2. #2

    Default

    Most of the religious people I'm uncomfortable with aren't "GOOD" people. I have a few EXTREMELY religious people I've known over the years and on the contrary they are quite comfortable to be around.

    These people would never ascribe to the vanity of thinking they were "good" just because of a profession to religion.

    As for people getting offended. Get over it. People ascribing the dead to being in a better place or saying "bless you" when you sneeze is cultural more than trying to press a religious on you.

    And yes, I am an atheist.

  3. #3
    MarchinBunny

    Default



    Quote Originally Posted by willnotwill View Post
    Most of the religious people I'm uncomfortable with aren't "GOOD" people. I have a few EXTREMELY religious people I've known over the years and on the contrary they are quite comfortable to be around.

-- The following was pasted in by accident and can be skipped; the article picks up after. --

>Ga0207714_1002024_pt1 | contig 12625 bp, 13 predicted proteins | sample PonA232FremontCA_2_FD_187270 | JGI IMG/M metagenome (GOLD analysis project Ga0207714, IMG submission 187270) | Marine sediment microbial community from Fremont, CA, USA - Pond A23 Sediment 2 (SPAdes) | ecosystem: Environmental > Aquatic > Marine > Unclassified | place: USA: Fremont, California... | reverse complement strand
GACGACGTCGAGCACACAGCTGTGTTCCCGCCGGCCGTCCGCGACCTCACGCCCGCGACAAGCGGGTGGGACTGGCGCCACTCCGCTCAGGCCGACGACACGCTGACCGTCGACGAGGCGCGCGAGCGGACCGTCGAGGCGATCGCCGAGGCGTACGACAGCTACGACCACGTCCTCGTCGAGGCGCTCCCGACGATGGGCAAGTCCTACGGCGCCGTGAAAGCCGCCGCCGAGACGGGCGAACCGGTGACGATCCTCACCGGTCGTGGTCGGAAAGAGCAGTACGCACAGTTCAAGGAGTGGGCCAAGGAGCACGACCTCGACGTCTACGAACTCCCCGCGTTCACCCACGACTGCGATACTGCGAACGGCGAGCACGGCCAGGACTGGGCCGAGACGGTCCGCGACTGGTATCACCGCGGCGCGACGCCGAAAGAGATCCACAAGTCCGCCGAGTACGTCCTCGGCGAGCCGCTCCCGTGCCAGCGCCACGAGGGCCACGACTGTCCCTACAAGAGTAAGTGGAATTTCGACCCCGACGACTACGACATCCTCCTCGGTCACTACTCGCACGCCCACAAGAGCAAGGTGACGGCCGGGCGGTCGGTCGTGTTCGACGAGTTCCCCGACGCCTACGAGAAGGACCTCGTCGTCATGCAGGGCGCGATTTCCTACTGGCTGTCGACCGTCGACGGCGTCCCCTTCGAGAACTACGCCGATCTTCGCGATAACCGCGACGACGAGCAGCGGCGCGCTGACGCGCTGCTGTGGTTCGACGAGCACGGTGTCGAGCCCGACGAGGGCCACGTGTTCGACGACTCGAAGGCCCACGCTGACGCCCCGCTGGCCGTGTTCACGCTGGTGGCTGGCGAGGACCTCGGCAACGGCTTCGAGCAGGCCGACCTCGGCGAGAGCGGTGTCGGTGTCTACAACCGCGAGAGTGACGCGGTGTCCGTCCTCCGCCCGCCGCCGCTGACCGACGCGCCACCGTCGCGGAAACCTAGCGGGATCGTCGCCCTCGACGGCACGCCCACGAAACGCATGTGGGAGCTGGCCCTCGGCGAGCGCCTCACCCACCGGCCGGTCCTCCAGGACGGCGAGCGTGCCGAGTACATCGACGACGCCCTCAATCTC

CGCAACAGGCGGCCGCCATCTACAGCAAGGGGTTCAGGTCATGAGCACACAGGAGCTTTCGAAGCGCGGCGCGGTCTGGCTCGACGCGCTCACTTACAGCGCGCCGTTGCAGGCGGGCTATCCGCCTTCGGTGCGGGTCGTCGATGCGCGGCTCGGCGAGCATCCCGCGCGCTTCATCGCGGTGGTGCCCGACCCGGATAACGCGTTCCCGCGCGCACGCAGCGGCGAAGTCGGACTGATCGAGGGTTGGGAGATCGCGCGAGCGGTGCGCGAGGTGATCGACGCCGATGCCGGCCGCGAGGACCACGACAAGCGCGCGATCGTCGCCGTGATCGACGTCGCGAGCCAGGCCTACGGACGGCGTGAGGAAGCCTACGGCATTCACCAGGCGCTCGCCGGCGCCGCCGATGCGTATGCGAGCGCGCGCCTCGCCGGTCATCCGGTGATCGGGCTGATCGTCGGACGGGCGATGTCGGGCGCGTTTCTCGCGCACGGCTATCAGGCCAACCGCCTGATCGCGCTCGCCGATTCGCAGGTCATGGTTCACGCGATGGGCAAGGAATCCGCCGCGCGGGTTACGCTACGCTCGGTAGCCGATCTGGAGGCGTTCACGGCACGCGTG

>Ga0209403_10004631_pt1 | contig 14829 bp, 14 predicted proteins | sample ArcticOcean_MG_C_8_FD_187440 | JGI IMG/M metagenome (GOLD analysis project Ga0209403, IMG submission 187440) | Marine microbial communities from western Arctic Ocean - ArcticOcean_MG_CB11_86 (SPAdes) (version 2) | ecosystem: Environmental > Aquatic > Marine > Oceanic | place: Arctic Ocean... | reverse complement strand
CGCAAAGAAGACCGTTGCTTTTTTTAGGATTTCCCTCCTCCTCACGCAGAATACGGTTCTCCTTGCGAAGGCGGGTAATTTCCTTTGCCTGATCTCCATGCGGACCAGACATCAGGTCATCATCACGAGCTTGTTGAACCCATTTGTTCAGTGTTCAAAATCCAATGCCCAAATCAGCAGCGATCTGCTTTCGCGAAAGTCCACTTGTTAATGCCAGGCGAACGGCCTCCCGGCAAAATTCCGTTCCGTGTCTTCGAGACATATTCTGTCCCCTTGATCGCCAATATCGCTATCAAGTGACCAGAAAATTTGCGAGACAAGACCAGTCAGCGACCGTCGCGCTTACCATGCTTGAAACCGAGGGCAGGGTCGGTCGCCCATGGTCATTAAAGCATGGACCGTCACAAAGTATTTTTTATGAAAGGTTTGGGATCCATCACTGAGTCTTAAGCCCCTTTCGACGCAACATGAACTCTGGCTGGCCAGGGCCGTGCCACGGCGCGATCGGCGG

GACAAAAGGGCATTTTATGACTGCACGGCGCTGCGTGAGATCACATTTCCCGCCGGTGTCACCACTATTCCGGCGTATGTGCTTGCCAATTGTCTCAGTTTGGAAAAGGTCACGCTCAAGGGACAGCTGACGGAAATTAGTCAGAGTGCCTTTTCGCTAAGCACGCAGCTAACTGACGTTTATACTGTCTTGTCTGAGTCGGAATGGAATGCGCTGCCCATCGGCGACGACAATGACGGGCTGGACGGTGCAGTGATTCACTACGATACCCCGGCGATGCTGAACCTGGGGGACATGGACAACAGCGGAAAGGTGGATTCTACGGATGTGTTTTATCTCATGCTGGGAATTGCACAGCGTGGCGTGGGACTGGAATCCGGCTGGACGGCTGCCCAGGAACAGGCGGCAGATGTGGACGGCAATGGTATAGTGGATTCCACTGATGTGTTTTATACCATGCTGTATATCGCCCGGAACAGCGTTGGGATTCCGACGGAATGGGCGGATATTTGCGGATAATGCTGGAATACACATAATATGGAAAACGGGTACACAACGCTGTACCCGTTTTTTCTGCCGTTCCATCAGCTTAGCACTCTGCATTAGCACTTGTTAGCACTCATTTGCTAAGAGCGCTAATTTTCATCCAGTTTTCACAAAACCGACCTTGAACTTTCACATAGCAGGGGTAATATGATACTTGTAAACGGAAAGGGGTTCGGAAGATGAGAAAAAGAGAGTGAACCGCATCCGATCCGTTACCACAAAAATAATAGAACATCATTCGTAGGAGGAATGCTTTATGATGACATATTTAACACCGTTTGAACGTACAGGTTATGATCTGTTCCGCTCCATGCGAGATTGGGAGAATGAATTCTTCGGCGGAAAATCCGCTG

Think you entirely misunderstood a very large portion of the post.

    This wasn't really about good or bad people. The words good and bad I was using was describing how something is seen, not how the people are seen. Like I am talking about how atheist itself is viewed, not the people themselves, but the actual view point.

    Why do you think people are extremely unlikely to vote for a presidential candidate whom is an atheist for example? They could be a really really good person, yet the majority of America for example has put atheists at the very bottom for whom they would vote for.



    As for people getting offended. Get over it. People ascribing the dead to being in a better place or saying "bless you" when you sneeze is cultural more than trying to press a religious on you.
    Again .. you missed the point. Please try and reread what I wrote. This wasn't about religions trying to press anything onto me... it was about the double standard that exists.

    Edit: Also your "get over it" attitude isn't needed, just so you know. Also, it's not a very good argument either. It's the type of thing people say when they typically don't have one.



    And yes, I am an atheist.
    Cool. and?

  4. #4

    Default



    Quote Originally Posted by brabbit1987 View Post